Many of the challenges we face at work and in society are rooted in how we interpret gender, masculinity, and femininity. Organizations that endorse stereotypically masculine values such as emotional toughness and ruthless competition perpetuate what the Harvard Business Review terms masculinity culture contests. Highly correlated with organizational dysfunction, this kind of culture doesn’t just undermine women and non-binary employees, but ultimately hurts, too.
According to Craig Forman, Lead People Scientist at Culture Amp:
“Masculinity and femininity are not gender. They are the stories society tells us about how we are supposed to behave in those [male or female] roles.”
In other words, there’s not necessarily anything inherently wrong or “toxic” about either masculinity or femininity. Men and women alike embody both masculine and feminine energies. The issue is the narrative itself and how it’s been wielded to box men, women, and non-binary individuals into a restrictive set of expectations for behavior, appearance, lifestyle, and more.
It’s critical to take a fresh look at masculinity, especially in the workplace. In fact, people are increasingly demanding that organizations operate with diversity and inclusion (D&I) in mind. Moreover, creating a safe space for employees to be their most authentic selves encourages a greater sense of belonging. The belonging factor is among the most strongly and consistently correlated with engagement, especially among underrepresented groups. Belonging also promotes employee wellbeing, high performance, lower turnover, and increased job satisfaction.
In this article, we’ll explore what it means to rethink masculinity in the workplace and offer suggestions for getting started.
Embracing a healthier version of masculinity
What does reimagining masculinity look like in practice? Originally presented at the 2021 SXSW conference, “Rethinking Masculinity: Let’s start questioning” brought together Craig Forman; Sami Grisafe, American Singer, Songwriter, and Activist; Ashanti Branch, Founder and Executive Director at Ever Forward; and Max Masure, Ethical UX Researcher and DEI Consultant. The panelists shared their unique perspectives and experiences with masculinity in the workplace and questioned key assumptions about masculinity.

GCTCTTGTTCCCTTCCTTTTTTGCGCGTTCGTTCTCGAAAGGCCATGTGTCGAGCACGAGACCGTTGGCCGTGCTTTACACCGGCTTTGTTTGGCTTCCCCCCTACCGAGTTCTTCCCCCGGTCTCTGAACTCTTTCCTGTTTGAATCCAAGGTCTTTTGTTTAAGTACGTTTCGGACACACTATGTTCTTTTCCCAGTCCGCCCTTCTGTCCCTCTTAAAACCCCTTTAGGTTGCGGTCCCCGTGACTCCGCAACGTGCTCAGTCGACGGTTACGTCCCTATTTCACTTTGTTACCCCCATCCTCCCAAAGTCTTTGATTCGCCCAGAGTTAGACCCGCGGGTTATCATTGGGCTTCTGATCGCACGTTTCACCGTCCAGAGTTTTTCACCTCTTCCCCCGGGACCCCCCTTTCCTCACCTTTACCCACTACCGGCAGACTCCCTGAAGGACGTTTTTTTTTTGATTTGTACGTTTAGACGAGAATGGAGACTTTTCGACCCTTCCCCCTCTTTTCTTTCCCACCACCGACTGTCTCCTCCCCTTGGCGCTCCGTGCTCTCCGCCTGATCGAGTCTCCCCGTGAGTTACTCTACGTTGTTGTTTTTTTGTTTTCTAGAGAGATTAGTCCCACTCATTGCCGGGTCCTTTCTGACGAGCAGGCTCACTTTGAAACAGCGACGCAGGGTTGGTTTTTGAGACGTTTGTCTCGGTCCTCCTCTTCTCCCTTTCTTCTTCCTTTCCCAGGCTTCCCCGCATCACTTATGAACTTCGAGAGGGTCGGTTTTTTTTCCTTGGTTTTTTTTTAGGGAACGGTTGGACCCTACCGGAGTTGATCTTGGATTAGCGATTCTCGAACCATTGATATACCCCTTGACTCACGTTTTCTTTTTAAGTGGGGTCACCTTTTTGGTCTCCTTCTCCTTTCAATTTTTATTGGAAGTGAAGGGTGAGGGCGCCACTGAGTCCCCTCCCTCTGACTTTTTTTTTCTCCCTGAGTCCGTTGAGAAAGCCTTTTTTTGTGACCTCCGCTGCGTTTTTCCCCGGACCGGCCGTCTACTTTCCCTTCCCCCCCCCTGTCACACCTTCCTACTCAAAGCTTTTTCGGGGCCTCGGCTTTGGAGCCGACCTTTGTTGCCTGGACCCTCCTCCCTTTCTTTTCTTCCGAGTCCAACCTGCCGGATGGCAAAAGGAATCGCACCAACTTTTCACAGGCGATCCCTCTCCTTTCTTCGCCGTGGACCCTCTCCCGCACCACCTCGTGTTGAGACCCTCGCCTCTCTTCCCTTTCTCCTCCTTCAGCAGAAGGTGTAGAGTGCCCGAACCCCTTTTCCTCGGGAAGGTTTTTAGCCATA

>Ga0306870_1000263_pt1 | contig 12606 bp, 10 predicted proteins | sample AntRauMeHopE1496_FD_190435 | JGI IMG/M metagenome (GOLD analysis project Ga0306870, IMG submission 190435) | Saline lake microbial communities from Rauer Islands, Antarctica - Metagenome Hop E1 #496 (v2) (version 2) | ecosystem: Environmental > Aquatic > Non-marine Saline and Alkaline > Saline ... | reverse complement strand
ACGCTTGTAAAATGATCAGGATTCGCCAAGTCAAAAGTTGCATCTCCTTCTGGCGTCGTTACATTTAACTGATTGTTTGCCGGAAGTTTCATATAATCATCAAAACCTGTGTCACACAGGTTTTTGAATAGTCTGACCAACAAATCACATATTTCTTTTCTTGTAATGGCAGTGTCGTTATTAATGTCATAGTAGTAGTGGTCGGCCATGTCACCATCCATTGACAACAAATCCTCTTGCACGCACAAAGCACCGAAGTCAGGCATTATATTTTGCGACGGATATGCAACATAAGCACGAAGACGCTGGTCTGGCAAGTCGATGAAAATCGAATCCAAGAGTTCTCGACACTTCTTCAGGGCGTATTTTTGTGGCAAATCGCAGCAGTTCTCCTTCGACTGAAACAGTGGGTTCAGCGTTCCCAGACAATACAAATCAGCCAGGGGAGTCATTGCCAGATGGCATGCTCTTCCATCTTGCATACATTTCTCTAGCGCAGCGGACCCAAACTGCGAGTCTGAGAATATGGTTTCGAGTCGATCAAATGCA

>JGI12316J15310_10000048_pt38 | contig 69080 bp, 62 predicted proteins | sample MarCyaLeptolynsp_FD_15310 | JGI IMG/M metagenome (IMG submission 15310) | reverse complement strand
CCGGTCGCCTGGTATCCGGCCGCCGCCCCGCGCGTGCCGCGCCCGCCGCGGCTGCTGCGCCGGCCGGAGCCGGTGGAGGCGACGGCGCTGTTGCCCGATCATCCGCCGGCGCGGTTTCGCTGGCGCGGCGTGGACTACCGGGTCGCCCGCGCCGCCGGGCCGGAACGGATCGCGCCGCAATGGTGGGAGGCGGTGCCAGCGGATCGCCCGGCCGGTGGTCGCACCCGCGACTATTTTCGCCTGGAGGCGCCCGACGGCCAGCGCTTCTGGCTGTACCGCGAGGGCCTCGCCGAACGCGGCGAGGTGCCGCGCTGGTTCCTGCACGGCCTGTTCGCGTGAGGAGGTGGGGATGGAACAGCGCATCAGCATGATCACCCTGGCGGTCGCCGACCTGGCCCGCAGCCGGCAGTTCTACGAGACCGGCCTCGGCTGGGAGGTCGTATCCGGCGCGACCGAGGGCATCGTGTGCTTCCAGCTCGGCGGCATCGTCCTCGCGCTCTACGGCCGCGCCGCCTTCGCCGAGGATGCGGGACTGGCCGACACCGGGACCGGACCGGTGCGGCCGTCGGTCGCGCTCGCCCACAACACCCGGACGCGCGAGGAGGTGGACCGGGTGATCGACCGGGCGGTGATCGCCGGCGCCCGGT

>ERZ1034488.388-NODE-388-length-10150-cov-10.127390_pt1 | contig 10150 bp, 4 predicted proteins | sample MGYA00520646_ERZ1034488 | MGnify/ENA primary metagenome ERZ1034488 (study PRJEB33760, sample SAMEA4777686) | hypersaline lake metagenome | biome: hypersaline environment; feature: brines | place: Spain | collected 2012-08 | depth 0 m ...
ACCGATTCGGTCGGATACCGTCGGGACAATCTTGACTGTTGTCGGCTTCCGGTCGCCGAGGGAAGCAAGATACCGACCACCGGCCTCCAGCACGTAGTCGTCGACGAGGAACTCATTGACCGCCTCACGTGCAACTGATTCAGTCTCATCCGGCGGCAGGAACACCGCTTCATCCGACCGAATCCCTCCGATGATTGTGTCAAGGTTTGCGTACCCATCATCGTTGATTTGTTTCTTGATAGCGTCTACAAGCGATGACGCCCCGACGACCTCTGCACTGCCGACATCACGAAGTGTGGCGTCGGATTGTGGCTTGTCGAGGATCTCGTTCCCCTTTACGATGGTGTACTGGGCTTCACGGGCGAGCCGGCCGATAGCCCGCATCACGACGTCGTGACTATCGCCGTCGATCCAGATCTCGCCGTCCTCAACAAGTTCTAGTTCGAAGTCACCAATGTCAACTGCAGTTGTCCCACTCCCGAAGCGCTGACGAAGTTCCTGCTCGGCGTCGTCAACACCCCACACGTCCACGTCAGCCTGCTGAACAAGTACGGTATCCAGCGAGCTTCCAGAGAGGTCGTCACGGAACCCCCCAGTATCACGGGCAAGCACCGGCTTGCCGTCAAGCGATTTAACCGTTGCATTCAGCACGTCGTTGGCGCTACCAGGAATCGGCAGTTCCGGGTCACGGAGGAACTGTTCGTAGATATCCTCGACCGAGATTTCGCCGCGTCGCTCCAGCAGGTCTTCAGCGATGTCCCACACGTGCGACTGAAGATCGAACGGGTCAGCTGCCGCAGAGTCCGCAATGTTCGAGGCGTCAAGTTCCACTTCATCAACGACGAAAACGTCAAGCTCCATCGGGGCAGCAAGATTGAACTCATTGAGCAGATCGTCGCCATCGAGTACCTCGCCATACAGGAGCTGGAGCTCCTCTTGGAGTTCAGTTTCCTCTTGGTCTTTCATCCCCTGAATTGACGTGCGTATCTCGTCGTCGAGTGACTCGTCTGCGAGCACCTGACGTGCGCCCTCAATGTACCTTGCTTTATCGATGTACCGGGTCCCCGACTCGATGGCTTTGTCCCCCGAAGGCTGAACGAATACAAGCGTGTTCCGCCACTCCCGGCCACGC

Consider the following three learnings to help you create a more equitable and inclusive workplace:
1. Overcome gender bias through conversation
Having thoughtful conversations about gender can help bridge misunderstandings and dispel common myths. In Sami’s case, a conversation helped her reconnect with and understand her former football coach. In high school, Sami’s coach wouldn’t let her play during the team’s first game, despite her role as team captain and second-string quarterback. Sami recalled how after the game, her coach told her: “I just don’t have the confidence in you that I do in the boys.”
Similarly, women and non-binary employees are often unfairly shut out of stereotypically masculine roles and industries when it comes to the workplace. And even when they do break into a traditionally male-dominated industry, they are often judged and promoted unfairly compared to male peers. However, Sami was able to have an honest conversation with her coach about what happened, which made a huge difference. Sami explains, “One conversation transformed our opinions of each other. I got to see the whole man and love him and share him with the world.”
That one conversation helped Sami realize that her coach was navigating the unknown and operating in the only way he knew how. By creating space for the coach to open up about the pressures he was facing, they found a way to bridge their differences and misunderstandings. Sami concludes, “Just as women deserve the opportunity to explore their masculine side, we should give men permission to be vulnerable, and give them safe spaces to do so.”
Organizations can also create safe spaces for their employees. Ideally, these spaces not only protect and encourage women and non-binary individuals to open up about their pain points, but also inspire men to be more vulnerable and open to evolving their traditional understanding of masculinity. Managers should not shy away from difficult conversations, and Sami’s experience shows what a powerful tool that can be for addressing instances of gender bias.
2. Change the narrative by modeling vulnerability